DIY Crescent Moon Night Light

I am a lover of two things: simple Scandinavian design and making things with my own hands. It has actually become comical at this point when people walk into my home for the first time. The dialogue kinda goes like this:
“Oh, I love ________. Where did you get it?”
“Oh, I made that. Yah, that was a fun project.”
Now, just repeat that a few times, and you get the gist. I invariably start chuckling, because the repetition becomes just ludicrous. “Oh, that light, yah, I made it. Oh, that table, yah I made it. Oh that sign, ……”. You get the drift. This isn’t a bragging moment, it is just what I love. There is something so dang rewarding about making things for your home. Yes, there is the obvious: it is WAY cheaper to make what you love, than buying it in a store. Yet, regardless of price tag, there is something so amazing about making what you want EXACTLY the way you want it.

I’m not saying that you need to make all your own furniture, but tackling a couple of small projects might get you hooked. This sweet little nightlight could be just the task. It is a really simple construction, allows you to play with paint and some basic power tools, and has the added benefit of zhooshing up a baby nursery or kid’s room. Aside from making your sweet one’s room even more cute, it will be a source of comfort at night and potentially become a sentimental childhood keepsake as the years go on. Um, have I talked it up enough yet? How about: it is an awesome Scandinavian design of simplicity and uses adorable fairy lights! SOLD!

12″ round plywood
2 pieces of 2″x2″ cut 2″ long
1″x 8″ cut to 8″ to make a perfect square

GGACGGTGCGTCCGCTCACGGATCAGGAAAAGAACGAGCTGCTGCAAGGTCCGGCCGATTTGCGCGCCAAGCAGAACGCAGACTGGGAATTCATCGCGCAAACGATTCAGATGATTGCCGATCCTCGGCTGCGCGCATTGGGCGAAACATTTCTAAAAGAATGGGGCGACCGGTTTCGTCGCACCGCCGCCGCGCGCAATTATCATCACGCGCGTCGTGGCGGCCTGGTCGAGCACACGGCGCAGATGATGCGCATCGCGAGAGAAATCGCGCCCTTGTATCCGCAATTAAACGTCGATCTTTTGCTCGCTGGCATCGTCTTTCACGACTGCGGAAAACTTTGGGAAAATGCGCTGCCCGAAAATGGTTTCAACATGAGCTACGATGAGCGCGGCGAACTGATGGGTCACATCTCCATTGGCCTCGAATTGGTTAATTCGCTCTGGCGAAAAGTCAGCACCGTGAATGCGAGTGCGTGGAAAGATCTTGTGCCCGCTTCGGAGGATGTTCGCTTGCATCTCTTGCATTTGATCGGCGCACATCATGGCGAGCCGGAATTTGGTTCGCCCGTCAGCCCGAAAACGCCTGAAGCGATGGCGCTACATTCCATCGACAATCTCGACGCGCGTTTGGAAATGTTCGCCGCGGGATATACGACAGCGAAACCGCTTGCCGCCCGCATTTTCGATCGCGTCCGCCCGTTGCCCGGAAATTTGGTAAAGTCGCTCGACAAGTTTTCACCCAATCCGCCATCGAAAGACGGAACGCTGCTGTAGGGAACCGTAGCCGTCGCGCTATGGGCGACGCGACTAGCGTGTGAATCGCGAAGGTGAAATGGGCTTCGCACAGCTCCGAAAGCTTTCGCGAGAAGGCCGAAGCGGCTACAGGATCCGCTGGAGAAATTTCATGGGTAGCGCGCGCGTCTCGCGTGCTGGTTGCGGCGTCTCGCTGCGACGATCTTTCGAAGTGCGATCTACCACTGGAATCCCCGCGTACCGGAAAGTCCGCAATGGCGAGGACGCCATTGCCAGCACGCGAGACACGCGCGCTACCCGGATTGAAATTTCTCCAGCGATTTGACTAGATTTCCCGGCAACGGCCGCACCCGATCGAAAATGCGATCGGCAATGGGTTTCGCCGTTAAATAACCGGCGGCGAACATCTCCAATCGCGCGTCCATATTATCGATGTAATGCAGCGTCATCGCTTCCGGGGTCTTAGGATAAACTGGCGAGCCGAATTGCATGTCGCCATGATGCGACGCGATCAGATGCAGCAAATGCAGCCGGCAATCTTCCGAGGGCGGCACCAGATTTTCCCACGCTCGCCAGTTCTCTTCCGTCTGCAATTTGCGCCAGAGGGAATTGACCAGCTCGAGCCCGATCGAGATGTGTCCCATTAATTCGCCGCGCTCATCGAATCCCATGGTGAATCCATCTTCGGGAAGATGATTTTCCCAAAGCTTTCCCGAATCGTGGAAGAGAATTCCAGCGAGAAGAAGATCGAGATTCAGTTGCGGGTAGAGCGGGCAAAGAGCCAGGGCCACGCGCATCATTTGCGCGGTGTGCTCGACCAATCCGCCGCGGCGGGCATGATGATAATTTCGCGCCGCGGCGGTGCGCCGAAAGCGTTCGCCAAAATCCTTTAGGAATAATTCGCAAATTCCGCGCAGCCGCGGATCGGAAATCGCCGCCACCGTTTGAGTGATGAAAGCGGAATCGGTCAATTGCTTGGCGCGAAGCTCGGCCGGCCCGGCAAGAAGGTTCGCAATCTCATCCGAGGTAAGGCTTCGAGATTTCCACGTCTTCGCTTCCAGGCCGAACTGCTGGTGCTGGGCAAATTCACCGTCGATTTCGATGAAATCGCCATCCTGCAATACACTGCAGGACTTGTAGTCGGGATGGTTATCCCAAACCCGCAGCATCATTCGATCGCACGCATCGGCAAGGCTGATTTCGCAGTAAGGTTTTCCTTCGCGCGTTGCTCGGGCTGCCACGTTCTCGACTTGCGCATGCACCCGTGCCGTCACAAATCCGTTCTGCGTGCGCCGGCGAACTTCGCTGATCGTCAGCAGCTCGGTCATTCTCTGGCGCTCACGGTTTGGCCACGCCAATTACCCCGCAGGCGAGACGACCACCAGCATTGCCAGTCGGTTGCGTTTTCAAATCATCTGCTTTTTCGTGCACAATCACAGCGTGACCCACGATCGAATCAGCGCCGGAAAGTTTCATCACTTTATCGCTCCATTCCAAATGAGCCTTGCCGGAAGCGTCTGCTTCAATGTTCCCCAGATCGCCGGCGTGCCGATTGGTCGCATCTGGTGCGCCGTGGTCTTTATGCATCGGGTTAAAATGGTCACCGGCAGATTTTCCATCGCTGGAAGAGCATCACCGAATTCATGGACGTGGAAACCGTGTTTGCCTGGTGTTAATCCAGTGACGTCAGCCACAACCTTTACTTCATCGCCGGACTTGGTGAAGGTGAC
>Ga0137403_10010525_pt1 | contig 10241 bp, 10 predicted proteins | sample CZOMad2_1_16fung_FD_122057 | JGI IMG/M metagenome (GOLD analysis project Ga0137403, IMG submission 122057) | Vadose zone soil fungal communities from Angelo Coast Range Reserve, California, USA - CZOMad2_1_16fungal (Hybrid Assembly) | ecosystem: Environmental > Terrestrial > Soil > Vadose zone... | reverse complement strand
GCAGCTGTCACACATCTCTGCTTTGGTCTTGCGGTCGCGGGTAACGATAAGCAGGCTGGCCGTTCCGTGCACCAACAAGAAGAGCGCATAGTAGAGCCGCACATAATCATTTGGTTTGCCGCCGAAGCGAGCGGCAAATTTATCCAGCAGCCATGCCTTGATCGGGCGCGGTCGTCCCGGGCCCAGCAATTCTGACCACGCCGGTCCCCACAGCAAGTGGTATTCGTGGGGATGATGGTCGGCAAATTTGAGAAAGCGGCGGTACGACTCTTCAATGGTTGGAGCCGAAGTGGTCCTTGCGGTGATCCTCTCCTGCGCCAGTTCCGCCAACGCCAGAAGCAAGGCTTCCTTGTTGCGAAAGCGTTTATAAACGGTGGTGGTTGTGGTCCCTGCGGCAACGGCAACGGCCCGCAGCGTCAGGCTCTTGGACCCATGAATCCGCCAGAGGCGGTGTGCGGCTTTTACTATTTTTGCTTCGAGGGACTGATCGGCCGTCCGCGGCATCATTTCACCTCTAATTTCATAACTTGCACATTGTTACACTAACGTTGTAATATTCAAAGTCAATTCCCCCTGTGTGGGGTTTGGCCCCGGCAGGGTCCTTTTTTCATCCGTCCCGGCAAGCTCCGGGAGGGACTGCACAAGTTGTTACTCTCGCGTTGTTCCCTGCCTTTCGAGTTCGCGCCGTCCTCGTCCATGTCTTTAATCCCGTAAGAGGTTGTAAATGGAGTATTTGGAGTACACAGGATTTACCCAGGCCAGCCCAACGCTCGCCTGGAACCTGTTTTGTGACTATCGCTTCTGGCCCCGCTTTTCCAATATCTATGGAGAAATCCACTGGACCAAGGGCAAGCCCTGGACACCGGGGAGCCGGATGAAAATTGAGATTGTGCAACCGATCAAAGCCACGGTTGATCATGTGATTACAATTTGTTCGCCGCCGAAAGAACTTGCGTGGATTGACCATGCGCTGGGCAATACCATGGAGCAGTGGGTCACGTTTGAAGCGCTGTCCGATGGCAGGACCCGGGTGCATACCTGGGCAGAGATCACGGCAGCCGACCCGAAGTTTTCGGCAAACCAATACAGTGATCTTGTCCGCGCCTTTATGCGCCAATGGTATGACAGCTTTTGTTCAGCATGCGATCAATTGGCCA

6 woodscrews
1 picture hanger & nails
white acrylic paint
yellow acrylic paint
battery operated fairy lights
strong tape or glue

Start by using two wood screws to attach each of the 2″x2″ blocks to the back of your nightlight. These will create space for the fairy lights later.

Use the remaining two screws to attach the 8″ square to the two blocks. Then secure the picture hanger with provided nails to back of square.

The basic construction is done! Now it is time to add the whimsy!

I wanted my crescent moon to be surrounded by stars, so I drilled a bunch of holes for the light to shine through. My only recommendation here is that you might want to make the “star” holes a bit larger than what I have done here, so that more light will shine through your finished piece.

I kept my crescent moon simple, by starting out with some white paint and then layering in some soft yellow while the paint was still very wet. This allowed the colors to blend really nicely!

The last step before hanging was to secure the battery pack and fairy lights to the inside of the back of the nightlight. I just used some strong tape, by you can easily glue things into place.

I love the simplicity of this design! It is such a sweet nightlight and I think my daughter will love it even more, knowing that mama made it for her!
Cheers to handmade and creating whimsy for your kiddos! Childhood memories commence!!